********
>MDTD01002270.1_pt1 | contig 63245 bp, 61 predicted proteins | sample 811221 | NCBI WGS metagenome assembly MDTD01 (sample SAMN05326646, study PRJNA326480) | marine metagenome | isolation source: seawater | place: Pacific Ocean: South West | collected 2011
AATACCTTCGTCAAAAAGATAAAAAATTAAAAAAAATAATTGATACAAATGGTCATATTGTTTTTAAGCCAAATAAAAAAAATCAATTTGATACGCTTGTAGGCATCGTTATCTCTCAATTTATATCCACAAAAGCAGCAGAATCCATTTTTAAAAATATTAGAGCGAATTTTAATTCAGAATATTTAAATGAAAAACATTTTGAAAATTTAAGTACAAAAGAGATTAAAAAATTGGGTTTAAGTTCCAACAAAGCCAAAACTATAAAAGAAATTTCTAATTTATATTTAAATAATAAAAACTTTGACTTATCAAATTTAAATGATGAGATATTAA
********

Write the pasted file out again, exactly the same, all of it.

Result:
>MDTD01002270.1_pt1 | contig 63245 bp, 61 predicted proteins | sample 811221 | NCBI WGS metagenome assembly MDTD01 (sample SAMN05326646, study PRJNA326480) | marine metagenome | isolation source: seawater | place: Pacific Ocean: South West | collected 2011
AATACCTTCGTCAAAAAGATAAAAAATTAAAAAAAATAATTGATACAAATGGTCATATTGTTTTTAAGCCAAATAAAAAAAATCAATTTGATACGCTTGTAGGCATCGTTATCTCTCAATTTATATCCACAAAAGCAGCAGAATCCATTTTTAAAAATATTAGAGCGAATTTTAATTCAGAATATTTAAATGAAAAACATTTTGAAAATTTAAGTACAAAAGAGATTAAAAAATTGGGTTTAAGTTCCAACAAAGCCAAAACTATAAAAGAAATTTCTAATTTATATTTAAATAATAAAAACTTTGACTTATCAAATTTAAATGATGAGATATTAA